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Executive Leader Cllr Brenda Warrington

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Councillor Brenda Warrington, Executive Leader of Tameside Council

The Road to a Co-Operative Council Starts Here

Friday, 02 August 2019


In my blog last week I briefly mentioned that, as part of our strategic plans for Tameside over the next few years, we will be seeking to gain recognition as a Co-Operative Council. Since I think it’s going to be such an important part of our future, and since I do appreciate that some people may be unaware of the Co-Operative Councils concept, this week I want to go into what this means and what we intend on doing in more detail.

Co-Operative Councils are so called because of their commitment to the values and principles of the wider Co-Operative Alliance. From a food shop set up by weavers and workers in Rochdale in 1844, the Alliance has grown into a global organisation by 313 co-operative federations in 109 countries. Their values and principle include, but are not limited to; championing fairness and equality, making decisions in a transparent way, taking responsibility for our actions and encouraging others to do so as well, working together and supporting each other in achieving a common goal, holding ourselves accountable to our stakeholders, recognising and welcoming different views, and believing in and acting within the principles of democracy and public engagement.

Put simply, it is about everybody working together, and everybody receiving the benefits. As the democratically-elected leaders in their local area, local authorities are in a unique position to drive and support this improvement and change. At a time where councils up and down the country are struggling with almost a decade of austerity, a co-operative approach has the potential to transform the way public services are delivered, allowing us to better support our local communities and put our residents in the driving seat. This approach is not about turning all our services into co-operatives, nor is it about replacing professionals with volunteers. It’s about building upon the conversations we already have with our residents to make public services things that are done with them, not to them.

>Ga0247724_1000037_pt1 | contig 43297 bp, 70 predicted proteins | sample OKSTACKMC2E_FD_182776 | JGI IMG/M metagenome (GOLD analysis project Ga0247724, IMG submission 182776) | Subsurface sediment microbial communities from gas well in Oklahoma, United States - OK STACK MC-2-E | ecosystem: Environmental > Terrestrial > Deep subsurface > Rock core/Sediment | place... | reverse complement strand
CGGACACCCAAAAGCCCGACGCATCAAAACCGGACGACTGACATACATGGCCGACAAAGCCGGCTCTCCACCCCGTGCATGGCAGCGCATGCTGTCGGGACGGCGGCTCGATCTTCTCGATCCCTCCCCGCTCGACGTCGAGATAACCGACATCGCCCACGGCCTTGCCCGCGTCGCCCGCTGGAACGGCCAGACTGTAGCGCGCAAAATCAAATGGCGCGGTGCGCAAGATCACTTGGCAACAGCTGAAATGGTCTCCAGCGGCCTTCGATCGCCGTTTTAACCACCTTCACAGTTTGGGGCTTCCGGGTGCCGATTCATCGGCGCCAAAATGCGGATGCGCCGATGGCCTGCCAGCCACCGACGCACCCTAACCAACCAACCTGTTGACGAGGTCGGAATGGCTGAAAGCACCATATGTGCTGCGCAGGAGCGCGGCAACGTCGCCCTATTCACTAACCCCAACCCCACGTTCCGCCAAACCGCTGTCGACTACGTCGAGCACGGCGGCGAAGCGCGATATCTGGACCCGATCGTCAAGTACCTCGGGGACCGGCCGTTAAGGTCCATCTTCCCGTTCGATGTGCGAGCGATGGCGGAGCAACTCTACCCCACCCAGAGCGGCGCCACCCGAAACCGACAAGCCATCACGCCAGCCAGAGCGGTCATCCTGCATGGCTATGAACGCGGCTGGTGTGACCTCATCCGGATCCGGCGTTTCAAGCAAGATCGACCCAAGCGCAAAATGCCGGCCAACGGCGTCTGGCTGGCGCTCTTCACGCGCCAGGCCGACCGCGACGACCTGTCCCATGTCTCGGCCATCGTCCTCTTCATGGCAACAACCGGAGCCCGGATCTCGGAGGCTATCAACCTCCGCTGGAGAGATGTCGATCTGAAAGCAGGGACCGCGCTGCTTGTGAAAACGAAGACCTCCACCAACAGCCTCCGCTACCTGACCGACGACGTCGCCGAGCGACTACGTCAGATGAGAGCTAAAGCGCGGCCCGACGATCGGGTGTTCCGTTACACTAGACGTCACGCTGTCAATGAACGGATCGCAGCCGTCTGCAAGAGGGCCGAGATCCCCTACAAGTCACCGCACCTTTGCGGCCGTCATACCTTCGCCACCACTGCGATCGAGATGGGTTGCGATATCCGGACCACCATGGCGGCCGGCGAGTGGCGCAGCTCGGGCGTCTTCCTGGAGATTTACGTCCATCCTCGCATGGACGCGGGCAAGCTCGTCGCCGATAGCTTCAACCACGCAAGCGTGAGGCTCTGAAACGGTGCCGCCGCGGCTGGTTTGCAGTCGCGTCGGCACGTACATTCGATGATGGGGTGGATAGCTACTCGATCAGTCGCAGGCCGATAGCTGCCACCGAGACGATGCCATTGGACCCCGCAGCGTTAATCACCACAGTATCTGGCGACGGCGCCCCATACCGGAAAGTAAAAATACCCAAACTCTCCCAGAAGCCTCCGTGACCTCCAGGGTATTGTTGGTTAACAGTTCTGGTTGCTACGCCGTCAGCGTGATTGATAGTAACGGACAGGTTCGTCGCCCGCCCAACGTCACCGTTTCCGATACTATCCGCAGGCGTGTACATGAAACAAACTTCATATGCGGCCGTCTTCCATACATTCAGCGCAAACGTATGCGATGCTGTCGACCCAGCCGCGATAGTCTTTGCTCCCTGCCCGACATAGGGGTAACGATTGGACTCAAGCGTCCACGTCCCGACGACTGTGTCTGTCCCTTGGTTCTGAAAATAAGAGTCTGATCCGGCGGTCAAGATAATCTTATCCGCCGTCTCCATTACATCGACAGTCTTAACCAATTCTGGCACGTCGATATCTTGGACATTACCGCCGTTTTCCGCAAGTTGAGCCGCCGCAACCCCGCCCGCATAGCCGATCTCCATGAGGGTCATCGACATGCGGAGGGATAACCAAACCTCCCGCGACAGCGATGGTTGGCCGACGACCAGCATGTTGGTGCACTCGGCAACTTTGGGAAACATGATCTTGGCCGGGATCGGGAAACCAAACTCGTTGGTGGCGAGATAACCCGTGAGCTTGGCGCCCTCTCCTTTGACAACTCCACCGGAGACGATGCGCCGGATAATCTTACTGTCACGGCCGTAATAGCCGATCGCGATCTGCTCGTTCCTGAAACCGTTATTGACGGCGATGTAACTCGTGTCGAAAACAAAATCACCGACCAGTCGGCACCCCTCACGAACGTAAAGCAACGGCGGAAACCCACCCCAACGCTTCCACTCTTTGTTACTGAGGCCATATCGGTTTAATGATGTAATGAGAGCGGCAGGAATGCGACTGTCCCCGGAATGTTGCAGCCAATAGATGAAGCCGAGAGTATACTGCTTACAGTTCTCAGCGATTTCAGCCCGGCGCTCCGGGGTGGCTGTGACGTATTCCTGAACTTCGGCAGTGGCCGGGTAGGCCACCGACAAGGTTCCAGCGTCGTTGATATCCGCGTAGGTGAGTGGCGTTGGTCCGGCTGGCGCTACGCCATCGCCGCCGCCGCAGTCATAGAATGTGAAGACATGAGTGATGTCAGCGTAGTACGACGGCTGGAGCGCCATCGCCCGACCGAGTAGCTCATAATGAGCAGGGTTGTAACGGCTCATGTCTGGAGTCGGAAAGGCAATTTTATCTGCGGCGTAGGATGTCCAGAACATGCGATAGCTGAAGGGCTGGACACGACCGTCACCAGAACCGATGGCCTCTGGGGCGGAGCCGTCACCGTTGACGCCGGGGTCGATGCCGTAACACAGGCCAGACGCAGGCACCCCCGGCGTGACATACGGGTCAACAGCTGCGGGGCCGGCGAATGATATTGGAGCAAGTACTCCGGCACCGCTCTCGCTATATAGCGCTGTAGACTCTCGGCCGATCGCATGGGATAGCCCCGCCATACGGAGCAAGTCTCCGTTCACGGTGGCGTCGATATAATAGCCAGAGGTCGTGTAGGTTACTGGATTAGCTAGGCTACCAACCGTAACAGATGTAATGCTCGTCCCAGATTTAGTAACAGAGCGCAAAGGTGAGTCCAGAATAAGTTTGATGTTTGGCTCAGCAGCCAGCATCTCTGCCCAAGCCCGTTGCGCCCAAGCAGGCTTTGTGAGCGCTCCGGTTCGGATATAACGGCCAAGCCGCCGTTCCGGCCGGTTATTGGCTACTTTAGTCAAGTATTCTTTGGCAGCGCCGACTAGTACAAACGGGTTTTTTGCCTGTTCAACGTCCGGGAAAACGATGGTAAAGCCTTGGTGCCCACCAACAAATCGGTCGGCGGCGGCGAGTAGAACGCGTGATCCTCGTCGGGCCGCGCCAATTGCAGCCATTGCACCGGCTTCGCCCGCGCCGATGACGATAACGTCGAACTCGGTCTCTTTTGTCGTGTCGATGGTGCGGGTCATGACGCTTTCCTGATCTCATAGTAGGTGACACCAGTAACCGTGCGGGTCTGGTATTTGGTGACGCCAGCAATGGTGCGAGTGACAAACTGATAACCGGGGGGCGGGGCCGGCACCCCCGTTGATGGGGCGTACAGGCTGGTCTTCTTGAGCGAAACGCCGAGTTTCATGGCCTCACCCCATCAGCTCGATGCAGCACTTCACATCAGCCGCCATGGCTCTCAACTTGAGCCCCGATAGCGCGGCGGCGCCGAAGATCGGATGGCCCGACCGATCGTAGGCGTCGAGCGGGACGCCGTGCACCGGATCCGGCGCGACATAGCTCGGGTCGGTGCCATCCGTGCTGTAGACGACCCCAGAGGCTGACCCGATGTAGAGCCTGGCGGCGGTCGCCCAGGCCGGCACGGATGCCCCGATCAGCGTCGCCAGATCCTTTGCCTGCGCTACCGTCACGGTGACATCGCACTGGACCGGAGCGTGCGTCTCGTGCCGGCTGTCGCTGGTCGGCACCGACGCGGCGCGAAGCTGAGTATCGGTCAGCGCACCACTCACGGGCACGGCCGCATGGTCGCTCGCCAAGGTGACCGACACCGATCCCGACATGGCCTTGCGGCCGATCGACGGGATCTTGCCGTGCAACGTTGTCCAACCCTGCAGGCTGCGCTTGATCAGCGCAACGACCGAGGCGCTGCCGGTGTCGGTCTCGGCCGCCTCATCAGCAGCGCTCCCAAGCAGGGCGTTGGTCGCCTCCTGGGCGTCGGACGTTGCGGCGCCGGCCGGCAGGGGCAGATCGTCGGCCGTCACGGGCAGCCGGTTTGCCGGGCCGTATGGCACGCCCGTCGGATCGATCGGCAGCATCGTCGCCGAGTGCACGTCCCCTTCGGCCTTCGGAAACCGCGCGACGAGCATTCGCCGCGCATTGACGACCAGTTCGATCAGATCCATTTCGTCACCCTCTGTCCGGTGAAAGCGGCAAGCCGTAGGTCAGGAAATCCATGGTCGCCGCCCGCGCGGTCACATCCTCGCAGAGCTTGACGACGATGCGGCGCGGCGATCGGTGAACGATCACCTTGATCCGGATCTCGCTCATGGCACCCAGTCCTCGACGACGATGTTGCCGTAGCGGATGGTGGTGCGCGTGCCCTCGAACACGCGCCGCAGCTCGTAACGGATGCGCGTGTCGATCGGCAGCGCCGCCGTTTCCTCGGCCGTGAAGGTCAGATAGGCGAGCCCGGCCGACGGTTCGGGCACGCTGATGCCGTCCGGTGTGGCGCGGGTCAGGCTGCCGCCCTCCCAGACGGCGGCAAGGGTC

A number of local authorities in England are already Co-Operative Councils, or are on their way to receiving accreditation. This includes Lambeth Council in London, the first Co-Operative Council in the country, and Oldham, Rochdale and Salford Councils in Greater Manchester. All these councils will no doubt have experience and learning they can contribute to help us develop a Co-Operative model that works for Tameside.

We can point to a number of areas in Tameside where a commitment to Co-Operative values and principles has already been shown. The Tameside Digital Infrastructure Co-Operative offers its members wholesale access to our publically-owned dark fibre infrastructure. This allows them to build and operate cutting-edge broadband and digital connectivity services while ensuring that members keep ownership of their own assets and have an equal say in its running. Our current partners include the Hospital, College and Jigsaw Homes, and we’re looking very closely at the possibility of extending the model out to organisations from the private sector.

There are also a number of community centres in Tameside, providing volunteer-led, thriving and fully inclusive spaces for our residents and communities. The Grafton Centre in Hyde runs a wide range of health and wellbeing, social and learning activities for 480 local residents of all ages. The Together Centre at Loxley House offers a community space for residents who may otherwise be vulnerable to loneliness and isolation, working in partnership with other local organisations to put on activities such as The Shed, art groups and Sing Together.

Over the next few months we will be seeking the views of our residents and partners on what becoming a Co-Operative Council means for them. This will be done through meetings of our regular community groups such as our Neighbourhood Forums and the Partnership Engagement Network Conference and publicity work across the borough’s public spaces. An online consultation has also been launched, which you can access and reply to here. Our objective is to have a fully developed and fully supported case for accreditation as a Co-Operative Council by the end of the year. Let’s come together and set the course for Tameside’s future.

Posted by: Executive Leader

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